Citizens for a County-Owned Hospital can be found at www.sharpcountyhospital.com.

Incumbent office holders need to file a Statement of Financial Interest for 2013 by Friday, January 31. State and district officials file with the Secretary of State; county, township, school officials and district judges file with the county clerk; municipal officials file with the city clerk or recorder, and members of regional boards or commissions file with the county clerk of the county in which they reside.

Tuesday’s General Election reflected a 78% voter turnout for Izard County with the following unofficial results:
For U.S. Congress, District 1, Rick Crawford (R) kept his position with 62% of the vote, or 3,197 votes to Democratic opponent Scott Ellington’s 1,727.
In the State Senate, District 19 race, Sen. David Wyatt (D) won overall with 15,346 votes, to Rep. Linda Collins-Smith’s 14,611. Collins-Smith did win Izard County with 2,722 over Wyatt’s 2,471.
For House of Representatives District 62, incumbent Tommy Wren garnered 61% of the votes with 3,168 over his Republican counterpart Roger Delffs who received 2,068 votes.
Izard County Sheriff Tate Lawrence won the bid for another two years with 58% of the votes, or 3,043. No run off in this match with Terry Williams (R) receiving 1,959 votes, and Kenneth Kent (I) getting 288.
For Izard County Assessor, longtime incumbent Tammy Sanders (D) won with 3,332 votes, or 64% over Kelly Anderson (R) with 1,897 votes.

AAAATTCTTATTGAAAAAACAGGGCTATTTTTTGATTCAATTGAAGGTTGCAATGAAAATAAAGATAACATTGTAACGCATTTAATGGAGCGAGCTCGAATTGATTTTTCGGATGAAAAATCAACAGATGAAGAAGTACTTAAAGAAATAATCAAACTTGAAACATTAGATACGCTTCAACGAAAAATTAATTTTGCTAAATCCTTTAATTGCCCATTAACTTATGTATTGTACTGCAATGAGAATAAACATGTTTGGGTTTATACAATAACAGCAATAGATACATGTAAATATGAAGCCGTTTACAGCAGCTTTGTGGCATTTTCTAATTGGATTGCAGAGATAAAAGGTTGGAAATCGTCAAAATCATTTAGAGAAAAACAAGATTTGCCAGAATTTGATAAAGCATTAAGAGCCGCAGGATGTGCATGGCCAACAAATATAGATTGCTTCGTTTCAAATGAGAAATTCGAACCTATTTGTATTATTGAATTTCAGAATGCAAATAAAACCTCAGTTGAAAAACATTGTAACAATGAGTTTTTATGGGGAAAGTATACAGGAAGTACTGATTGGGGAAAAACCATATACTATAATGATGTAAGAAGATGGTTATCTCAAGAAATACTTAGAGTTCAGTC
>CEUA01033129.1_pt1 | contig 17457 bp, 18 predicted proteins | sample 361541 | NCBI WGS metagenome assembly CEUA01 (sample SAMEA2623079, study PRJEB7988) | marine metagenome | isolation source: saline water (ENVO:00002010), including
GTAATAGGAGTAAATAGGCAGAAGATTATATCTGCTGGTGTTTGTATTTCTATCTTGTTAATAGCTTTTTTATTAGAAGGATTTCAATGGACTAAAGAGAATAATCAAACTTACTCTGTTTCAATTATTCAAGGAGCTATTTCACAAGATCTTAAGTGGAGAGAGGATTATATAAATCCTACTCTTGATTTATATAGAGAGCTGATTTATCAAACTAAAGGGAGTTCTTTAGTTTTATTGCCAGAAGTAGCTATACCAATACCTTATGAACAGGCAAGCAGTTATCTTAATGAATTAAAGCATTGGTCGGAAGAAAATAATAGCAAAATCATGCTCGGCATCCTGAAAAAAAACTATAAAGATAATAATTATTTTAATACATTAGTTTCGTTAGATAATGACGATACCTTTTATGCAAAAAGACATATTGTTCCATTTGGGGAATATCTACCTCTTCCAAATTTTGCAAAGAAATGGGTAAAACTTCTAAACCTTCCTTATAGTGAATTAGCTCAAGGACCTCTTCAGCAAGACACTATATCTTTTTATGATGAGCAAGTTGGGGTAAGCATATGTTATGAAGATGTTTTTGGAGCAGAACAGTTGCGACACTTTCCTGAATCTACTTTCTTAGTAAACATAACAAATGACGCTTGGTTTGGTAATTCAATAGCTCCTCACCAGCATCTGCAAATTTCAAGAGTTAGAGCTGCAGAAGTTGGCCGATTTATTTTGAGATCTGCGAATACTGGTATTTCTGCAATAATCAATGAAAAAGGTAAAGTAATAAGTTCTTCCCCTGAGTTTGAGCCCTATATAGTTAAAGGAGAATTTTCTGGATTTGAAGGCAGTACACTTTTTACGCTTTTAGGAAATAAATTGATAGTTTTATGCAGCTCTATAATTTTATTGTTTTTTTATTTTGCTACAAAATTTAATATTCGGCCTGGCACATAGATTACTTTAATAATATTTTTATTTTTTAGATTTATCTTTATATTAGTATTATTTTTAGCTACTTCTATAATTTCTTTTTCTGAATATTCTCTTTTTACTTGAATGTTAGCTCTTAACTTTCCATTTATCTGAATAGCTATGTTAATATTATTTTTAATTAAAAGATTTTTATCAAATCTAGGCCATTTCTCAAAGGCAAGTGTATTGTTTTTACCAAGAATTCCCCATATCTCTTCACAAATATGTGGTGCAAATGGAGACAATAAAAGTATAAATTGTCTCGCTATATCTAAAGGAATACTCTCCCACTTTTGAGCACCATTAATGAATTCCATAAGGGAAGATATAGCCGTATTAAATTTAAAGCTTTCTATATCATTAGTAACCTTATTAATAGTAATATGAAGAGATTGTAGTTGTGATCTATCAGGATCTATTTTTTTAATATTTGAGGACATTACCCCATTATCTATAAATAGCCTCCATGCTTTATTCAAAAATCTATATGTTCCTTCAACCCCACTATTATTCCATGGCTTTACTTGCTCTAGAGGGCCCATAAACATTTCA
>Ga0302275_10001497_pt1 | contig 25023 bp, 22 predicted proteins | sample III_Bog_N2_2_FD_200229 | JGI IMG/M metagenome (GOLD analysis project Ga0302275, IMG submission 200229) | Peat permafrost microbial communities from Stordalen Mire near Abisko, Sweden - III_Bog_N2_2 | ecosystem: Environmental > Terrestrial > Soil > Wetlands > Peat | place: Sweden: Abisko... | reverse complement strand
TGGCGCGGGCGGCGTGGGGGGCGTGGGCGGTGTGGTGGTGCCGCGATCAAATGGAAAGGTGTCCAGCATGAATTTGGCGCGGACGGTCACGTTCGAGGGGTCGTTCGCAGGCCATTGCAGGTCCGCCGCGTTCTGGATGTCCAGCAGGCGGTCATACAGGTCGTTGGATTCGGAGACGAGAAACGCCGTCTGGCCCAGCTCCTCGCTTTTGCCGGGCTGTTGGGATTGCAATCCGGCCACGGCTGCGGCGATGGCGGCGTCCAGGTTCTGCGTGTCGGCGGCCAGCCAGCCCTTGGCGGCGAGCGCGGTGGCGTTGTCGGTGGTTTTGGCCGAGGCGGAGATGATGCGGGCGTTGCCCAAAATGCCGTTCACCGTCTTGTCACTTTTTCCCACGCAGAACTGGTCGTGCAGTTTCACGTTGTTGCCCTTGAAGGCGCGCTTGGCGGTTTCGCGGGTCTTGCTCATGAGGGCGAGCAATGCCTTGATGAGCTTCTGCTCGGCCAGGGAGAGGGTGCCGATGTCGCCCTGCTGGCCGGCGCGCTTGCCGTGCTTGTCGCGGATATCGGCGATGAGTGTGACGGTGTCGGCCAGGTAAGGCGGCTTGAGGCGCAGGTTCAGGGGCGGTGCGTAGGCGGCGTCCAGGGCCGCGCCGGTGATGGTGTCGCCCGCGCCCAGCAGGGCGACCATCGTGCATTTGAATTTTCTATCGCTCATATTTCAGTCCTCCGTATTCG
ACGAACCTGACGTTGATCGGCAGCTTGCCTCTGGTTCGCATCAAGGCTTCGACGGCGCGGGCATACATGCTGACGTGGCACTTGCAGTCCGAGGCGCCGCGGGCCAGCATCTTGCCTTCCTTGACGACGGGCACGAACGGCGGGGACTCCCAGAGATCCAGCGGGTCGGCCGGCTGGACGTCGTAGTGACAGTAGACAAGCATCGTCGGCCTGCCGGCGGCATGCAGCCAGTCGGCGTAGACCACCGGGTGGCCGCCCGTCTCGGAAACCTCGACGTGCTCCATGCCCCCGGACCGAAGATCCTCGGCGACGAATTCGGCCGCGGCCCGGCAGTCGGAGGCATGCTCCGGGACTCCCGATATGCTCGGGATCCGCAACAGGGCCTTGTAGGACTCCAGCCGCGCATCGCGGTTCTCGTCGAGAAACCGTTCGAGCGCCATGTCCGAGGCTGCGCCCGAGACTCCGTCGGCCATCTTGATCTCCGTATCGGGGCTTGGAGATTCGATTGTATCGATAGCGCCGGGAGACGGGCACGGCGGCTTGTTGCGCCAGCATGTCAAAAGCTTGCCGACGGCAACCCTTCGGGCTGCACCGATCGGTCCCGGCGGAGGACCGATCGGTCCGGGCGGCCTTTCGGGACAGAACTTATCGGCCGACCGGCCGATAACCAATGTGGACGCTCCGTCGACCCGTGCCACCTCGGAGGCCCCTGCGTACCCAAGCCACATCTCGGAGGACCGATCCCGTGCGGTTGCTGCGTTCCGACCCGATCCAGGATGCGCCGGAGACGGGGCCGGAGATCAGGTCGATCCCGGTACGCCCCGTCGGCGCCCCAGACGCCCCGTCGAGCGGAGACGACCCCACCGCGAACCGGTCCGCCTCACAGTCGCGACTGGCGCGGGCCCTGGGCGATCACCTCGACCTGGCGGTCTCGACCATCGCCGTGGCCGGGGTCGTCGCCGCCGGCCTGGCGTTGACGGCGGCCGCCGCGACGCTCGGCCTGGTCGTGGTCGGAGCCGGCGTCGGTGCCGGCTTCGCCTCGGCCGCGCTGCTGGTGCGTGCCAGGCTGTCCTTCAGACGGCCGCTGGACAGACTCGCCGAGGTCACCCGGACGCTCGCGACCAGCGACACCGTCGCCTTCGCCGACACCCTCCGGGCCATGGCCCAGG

Incumbent Nancy Pratt (D) will remain Izard County Treasurer, getting 56% of the vote, with 2,889 over opponent Walter Hagan (R) with 2,300.
Justice of the Peace race results are as follows: District 5, John David Miller (D) won with 448 votes over Michelle Gray (R) with 280. District 7, Bill Savell (D) narrowly defeated Randall Lovelace (R) by 19 votes, 301-282. District 8, Wayne Boren (D) garnered 326 votes for another close win over opponent David D. Watts who received 290 votes.
In Franklin, incumbent Recorder/Treasurer Stevie Smith won by 50 votes, with a total of 73-23 over Darlene Folyer.
In Horseshoe Bend, incumbent Recorder/Treasurer Michelle Grabowski took 64% of the vote, 616, to defeat opponent Michelle Muncie who had 355 votes.
Several new faces will be seen at city council in Horseshoe Bend with the following results: In Ward 1, position 1, James Davis narrowly took the win with 72 votes over opponent Larry Kirby who received 52. Another close race in Ward 1, for Position 2, resulted in Harold Faigle defeating Joe Moser 73-59. In Ward 2, Position 2, Nicki West defeated incumbent Lee Mears 178-105. Ward 3, Position 1 was won by Marty McKnight with 144 votes to incumbent Cliff Summey’s 83. Ward 4, Position 2 was another close match with Ronald Yow winning with 172 over incumbent Richard Emmens who received 151.
In Oxford, two-term incumbent Randy Sherrell kept his council seat in Ward 3, Position 2 with 77% of the vote. Sherrell received 211 votes, with opponent Christina Oliver receiving 65.
One amendment passed, Issue No. 1, an amendment providing additional funding  for state highways, county roads, city streets, etc. funded by a temporary 1/2 percent sales and use tax. Amendment 2 failed concerning municipalities and counties creating districts within the city or county for development and redevelopment projects. The Arkansas Medical Marijuana Act making the medical use of marijuana legal, failed.